I'm working on the particle verb alternation, whic has variation spanning different amounts of structure. The identity of the verb, the particle, the verb-particle combination, and the verb-particle-object combination all seem to have their own variation associated, not to mention other factors. I'm not saying I know what theory can account for this, but the exemplar TYPE of theory - more or less "repeat what you've heard" - just seems weak to me. It seems like a weak type of explanation, at best. Could be the way the brain works, as I said, though.

      I'm surprised at so much mentioning of generativism and Chomsky. Besides the usage-based infection that has felled a mind or two at York - cross the Pennines, and you'll see that NC is treated as a joke and the "cognitive theories" that people work with, as far as I understand them (approximately not at all), have a very different way of looking at things. Maybe you don't like it either.

  2. (2 of 2) Secondly, even were we to accept efficiency as a criteria underlying our linguistic models, you have conflated retrieval from a massive database with operational complexity. Retrieval from a database, no matter how large, ultimately consists of a single online function. It will, of course, be dependent for its success and speed upon the quality of the index; but that index may be structured and reordered off-line. But for every reduction in the size of the database, you have to posit a corresponding increase in the number of online processes required. An old style, generative view of construction is thoroughly parsimonious in what it allows the database (at the most parsimonious, lexemes only), but requires a correspondingly large number of online processes to be performed even to utter the most simple and often-repeated phrases. For me, what I see in exemplar theory, (to stick with the computational analogy, though I am wary of it for the reasons above) is something corresponding more closely to an index structuring mechanism than the database itself. Crucially for me, the processing of the examplars does not have to take place online. Current research on sleep, memory, and learnt behaviour suggests that much or our information structure and corresponding learnt behaviour is to a large extent reorganised during sleep; I see no reason why this should not extend to linguistic data.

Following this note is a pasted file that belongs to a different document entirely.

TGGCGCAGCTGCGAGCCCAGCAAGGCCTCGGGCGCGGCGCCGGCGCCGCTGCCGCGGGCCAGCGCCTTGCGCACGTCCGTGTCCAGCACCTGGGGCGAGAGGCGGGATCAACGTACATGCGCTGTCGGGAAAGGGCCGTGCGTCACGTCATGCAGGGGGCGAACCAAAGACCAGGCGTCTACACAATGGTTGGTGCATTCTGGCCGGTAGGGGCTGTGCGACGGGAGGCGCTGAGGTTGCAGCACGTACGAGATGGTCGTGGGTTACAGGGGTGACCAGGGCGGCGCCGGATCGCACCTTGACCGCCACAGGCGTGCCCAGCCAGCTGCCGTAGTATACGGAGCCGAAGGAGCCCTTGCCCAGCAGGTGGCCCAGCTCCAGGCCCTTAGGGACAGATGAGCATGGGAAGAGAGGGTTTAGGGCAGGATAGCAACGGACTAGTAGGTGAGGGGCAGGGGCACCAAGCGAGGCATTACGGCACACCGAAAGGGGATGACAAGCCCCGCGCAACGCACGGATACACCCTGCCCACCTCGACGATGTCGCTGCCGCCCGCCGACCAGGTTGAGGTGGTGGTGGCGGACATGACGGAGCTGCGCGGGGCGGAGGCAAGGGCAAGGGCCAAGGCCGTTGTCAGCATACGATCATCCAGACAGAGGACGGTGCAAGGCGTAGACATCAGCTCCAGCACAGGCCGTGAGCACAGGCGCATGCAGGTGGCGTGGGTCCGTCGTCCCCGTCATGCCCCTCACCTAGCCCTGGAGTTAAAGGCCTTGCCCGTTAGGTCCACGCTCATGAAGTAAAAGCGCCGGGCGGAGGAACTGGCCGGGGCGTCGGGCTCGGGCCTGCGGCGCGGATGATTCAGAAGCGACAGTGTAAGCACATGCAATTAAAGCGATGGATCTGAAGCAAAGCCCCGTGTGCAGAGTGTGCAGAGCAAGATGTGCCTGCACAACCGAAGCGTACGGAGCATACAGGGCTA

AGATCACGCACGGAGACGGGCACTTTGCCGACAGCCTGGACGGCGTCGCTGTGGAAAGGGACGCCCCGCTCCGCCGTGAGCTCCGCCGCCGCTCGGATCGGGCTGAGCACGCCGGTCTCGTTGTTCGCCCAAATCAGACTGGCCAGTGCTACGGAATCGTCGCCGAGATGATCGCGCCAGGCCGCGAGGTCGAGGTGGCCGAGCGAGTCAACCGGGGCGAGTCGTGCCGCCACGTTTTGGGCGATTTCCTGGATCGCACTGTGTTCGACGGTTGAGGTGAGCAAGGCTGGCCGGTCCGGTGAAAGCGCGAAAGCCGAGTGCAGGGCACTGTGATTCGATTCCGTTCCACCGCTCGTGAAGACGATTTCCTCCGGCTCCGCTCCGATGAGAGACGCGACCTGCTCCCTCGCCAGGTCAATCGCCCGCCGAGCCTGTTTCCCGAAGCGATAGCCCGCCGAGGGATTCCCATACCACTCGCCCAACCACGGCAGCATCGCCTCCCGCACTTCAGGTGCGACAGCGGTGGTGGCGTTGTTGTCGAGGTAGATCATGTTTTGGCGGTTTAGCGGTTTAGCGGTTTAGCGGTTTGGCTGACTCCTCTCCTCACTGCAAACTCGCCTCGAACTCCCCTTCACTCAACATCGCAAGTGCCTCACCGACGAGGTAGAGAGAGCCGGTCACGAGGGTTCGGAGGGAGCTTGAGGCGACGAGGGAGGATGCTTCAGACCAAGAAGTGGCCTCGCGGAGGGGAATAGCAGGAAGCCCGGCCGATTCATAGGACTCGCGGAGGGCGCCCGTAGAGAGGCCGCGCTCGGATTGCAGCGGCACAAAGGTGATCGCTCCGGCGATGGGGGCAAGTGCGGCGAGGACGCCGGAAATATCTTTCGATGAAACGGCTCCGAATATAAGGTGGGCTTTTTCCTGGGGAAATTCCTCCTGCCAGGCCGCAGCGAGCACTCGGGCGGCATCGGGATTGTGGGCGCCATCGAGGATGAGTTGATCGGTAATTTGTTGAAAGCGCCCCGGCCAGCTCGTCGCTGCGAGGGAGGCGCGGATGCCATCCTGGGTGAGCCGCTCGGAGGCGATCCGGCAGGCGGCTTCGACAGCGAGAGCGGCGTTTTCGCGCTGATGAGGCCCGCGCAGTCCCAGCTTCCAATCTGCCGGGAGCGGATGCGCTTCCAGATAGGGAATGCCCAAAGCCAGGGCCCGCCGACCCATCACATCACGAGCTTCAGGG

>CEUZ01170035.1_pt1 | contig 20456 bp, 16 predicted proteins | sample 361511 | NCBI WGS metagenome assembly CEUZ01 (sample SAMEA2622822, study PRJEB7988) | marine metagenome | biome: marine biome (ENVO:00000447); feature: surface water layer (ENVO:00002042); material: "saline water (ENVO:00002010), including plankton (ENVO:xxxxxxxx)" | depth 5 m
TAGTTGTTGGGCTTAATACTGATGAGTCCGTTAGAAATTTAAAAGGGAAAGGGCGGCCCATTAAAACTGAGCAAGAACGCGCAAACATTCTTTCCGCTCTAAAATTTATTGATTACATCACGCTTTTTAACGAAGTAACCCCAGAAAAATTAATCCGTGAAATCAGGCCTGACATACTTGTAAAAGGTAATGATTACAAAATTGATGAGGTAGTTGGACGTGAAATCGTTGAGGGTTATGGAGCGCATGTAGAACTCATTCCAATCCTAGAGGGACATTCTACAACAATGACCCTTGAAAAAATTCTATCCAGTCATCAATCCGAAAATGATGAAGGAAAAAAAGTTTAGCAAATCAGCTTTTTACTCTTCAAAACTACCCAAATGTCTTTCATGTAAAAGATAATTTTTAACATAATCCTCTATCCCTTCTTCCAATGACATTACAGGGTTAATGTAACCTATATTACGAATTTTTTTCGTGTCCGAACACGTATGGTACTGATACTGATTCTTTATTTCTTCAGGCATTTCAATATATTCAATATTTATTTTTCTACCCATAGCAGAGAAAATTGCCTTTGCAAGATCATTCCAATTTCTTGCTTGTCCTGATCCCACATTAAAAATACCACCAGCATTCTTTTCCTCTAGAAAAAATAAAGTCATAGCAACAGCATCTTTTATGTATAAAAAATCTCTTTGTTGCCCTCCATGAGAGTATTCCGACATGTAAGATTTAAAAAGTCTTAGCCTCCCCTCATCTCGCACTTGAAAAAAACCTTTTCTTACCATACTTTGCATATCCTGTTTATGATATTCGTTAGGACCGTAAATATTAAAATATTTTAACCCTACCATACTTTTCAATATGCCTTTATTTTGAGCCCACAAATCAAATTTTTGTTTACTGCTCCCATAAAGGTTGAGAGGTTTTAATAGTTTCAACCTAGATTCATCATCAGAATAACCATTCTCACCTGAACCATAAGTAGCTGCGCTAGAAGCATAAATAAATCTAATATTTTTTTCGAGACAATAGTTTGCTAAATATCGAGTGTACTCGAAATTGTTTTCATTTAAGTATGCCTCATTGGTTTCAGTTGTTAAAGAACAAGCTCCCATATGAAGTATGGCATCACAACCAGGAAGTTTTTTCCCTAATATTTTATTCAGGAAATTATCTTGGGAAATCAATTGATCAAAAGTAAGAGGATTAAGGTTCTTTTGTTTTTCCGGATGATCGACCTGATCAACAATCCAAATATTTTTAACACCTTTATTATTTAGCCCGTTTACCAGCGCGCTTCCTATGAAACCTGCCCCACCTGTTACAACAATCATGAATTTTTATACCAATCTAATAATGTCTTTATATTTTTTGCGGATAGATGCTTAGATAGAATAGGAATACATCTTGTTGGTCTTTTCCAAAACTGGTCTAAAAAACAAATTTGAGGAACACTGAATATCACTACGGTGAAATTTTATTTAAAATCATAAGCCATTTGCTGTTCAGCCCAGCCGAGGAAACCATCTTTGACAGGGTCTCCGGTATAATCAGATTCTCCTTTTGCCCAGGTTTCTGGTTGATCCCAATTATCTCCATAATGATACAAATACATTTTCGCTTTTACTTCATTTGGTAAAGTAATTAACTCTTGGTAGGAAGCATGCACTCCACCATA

Personally, and as I say this is really not my area, I find it hard to believe that we have anything other than the laziest of parsing mechanisms, requiring the minimum of online processes. If there is any parsimony to be looked for it is there, and not in the database. A huge database is really not a problem: we have a spectacular number of nonlinguistic memories which we have no issues organising and retrieving. As recently discussed with you in another place, I have an rather automated view of the human mind and so I think that the originality involved in linguistic production is massively overstressed. I rather feel that our database probably extends to a whole bunch of complete utterances in prototype form, and merely a few substitution rules (to maintain that dodgy computer analogy, regexes) with which to insert occasionally varying lexical items.
    Far too many linguists have grown up learning from Chomskyist textbooks, which all start lauding the wonderful and infinite productivity of the language function. When I write my big book of linguistic theory, it will start as follows: “The vast majority of what you say, you have said before. When you say ‘Good morning,’ you have said it uncountable times before. When you get on the bus, and say, ‘A single to town, please,’ you have said that every morning of every weekday for maybe years on end. To presuppose that exactly the same processing goes into these phrases as similarly-structured but novel phrases, that each time you say them they are created anew from their various component items by your mind, seems to be an unreasonable demand to place on our overwrought cognitive functions. Colourless green ideas may, indeed, sleep furiously; and we may have no problems expressing that fact. But most of the time we do not. We express the fact that it is raining, or that the train is late, or that it is very nice to see you, it's been far too long. If, out of some desire to model maximum efficiency for any individual instance of utterance production, we ignore the fact that most of our utterances do not require such heavy online processing as those irate and transparent concepts, we have started to look at linguistics from the wrong way. We are favouring efficiency of the individual instance over the overall efficiency of our communicative lives. We are indulging in the fantasy that we are constant, spontaneous, and delightful creators, not robotic automatons. This is wrong.”
    No one will buy it of course, but I shall enjoy writing it nonetheless.